My small pond has been going through freeze thaw cycles for the past two weeks. November weather turns freezing one day and rises to 60 the next. In this shoulder season, things creep up on a person.
Spring is different. Spring is full of conspicuous firsts. One night, you open the window to listen for wood frogs and hear nothing. The next night, they’re raising a cacophony of quacking. You never notice the last night they sing though. One night, some days or weeks later, you remember that you haven’t heard the wood frogs in a few days.
The first phoebe of spring swoops in and lands on the clothesline outside the window one day and holds itself bolt upright, abrupt and jarring after a phoebe-less winter. When they go in fall, I couldn’t say which day I last saw one teetering on the top of the dogwood shrub.
In early fall, I’m susceptible to a kind of sentimental farewell to these creatures. I watch the old snake with his scarred tail wind himself under the rock by the pond and think, “This might be the last time I see this snake until spring.” But then a warm day follows a few cold ones and I see the snake again, and don’t bother to mark it much at all. “You again,” I take to muttering. But the snake’s out of sight for good now, and he’s an old snake, so it may be, truly, that I have seen him for the last time and I don’t even remember the day.
A month or so ago, I ran into a friend of mine at a coffee shop. He’s had an indolent, waxing and waning cancer for years now, but his kind of cancer generally does end in a terminal crisis. When I hugged him, I laid my cheek against his cheek and it felt cool. His hair was gone. We had only a moment to speak, and he murmured that he was undergoing a new treatment, and with a jolt, I felt certain that he was dying now. I meant to write him a note right after, and kept moving the reminder to do so from week to week in my calendar without ever doing it. Waiting to find the right stationery, I told myself. I could search my whole life long and never find the right stationery for this purpose.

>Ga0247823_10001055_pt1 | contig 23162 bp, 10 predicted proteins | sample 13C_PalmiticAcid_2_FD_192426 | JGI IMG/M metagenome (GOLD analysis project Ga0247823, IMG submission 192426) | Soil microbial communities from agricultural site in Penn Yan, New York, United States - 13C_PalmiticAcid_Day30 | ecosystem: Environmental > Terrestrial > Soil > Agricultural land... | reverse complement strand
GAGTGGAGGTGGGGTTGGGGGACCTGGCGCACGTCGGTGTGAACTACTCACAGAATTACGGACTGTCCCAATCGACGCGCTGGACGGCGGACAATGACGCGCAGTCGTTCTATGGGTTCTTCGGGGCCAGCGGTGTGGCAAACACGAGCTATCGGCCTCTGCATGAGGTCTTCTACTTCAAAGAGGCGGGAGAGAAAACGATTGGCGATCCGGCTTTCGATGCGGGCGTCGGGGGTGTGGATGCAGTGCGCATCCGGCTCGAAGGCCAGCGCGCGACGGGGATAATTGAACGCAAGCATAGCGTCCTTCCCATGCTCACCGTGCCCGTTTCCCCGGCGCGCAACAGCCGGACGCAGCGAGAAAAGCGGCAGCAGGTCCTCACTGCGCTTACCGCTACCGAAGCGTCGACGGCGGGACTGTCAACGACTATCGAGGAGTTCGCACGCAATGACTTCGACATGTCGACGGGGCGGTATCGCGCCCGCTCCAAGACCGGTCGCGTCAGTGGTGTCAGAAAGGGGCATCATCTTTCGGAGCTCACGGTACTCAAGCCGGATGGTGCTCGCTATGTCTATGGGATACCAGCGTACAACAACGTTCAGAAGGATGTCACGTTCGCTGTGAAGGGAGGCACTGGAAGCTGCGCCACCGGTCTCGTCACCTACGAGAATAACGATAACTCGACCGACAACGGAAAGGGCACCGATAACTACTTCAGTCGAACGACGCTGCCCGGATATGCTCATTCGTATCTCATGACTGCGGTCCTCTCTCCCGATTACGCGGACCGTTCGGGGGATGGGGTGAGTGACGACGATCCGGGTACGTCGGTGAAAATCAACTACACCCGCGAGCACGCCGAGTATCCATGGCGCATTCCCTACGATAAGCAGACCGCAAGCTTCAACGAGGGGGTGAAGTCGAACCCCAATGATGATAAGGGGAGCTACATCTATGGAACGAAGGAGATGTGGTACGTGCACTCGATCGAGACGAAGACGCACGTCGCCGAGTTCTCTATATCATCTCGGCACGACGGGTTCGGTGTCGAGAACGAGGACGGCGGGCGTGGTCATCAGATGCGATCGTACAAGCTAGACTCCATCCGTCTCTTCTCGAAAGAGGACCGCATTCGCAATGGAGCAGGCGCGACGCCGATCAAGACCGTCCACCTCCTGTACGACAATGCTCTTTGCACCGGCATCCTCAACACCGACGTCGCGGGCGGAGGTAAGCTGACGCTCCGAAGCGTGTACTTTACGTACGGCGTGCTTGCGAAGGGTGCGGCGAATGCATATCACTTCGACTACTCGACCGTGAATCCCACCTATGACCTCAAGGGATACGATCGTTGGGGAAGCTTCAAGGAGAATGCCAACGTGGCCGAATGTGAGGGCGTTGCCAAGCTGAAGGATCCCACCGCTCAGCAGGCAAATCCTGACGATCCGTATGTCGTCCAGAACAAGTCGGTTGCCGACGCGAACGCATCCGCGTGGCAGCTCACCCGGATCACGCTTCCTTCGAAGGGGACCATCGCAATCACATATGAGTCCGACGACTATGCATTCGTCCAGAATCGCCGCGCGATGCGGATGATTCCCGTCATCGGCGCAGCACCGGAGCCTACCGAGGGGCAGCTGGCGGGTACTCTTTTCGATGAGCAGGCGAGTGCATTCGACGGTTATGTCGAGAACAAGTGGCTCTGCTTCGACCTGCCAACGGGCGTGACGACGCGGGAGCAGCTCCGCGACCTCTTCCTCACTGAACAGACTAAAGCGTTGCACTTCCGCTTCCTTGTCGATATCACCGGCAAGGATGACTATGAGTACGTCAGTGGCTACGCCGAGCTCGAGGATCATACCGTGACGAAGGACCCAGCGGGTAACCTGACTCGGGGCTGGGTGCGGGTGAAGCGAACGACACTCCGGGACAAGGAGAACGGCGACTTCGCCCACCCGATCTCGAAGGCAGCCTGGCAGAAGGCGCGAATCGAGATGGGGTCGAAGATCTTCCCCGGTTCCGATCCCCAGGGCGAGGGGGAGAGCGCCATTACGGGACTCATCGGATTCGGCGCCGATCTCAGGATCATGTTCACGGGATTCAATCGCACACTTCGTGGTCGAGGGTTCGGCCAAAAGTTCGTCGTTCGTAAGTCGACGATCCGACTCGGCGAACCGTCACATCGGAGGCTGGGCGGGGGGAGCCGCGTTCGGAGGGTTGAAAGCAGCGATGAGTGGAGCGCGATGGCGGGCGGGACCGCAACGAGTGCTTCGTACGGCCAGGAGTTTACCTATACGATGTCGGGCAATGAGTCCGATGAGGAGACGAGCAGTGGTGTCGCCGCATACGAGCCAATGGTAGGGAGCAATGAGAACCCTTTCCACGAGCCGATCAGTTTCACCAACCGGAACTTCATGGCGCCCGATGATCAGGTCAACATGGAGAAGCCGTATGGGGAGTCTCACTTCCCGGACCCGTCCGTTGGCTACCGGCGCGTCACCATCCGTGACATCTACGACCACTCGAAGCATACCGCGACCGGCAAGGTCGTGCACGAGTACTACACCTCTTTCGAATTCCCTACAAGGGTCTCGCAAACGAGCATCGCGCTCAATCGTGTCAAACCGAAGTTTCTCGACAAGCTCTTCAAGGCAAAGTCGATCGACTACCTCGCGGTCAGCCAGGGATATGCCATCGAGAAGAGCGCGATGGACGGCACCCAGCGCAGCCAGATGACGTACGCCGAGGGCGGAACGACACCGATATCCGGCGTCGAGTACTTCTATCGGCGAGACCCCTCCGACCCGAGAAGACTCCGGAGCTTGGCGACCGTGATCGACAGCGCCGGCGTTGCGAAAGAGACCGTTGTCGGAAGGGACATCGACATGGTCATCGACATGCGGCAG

Today, I found out that he’s gone home for hospice, and I dashed off a different version of the letter I meant to write, my hands trembling in a sudden panic that it would not get to him in time.
I hope to see him at least one more time, though I wrestle with the cowardice most of us feel, facing the death of a friend. Balancing his privacy, and his family’s need for time with him, with the knowledge that he would want to see his friends too. Not knowing, of course, what to say, but knowing at the same time that that doesn’t matter all that much. I don’t have any grand farewell speech planned, of course, and I won’t be with him right at the last either. But I won’t lose track of whatever time there is left the way I do the phoebes, the wood frogs, or the snake. If I am fortunate enough to see him again, once or twice, maybe, I know that when I rise to take my leave, each leavetaking will be freighted with the knowledge that it will likely be the last.
We see things differently when we think it’s for the last time, though we may not say things differently. A meeting in a coffee shop, a meeting by a bedside, either way, “It was good to see you, goodbye,” I say. It’s a mercy and a burden to know that this time, it’s for keeps.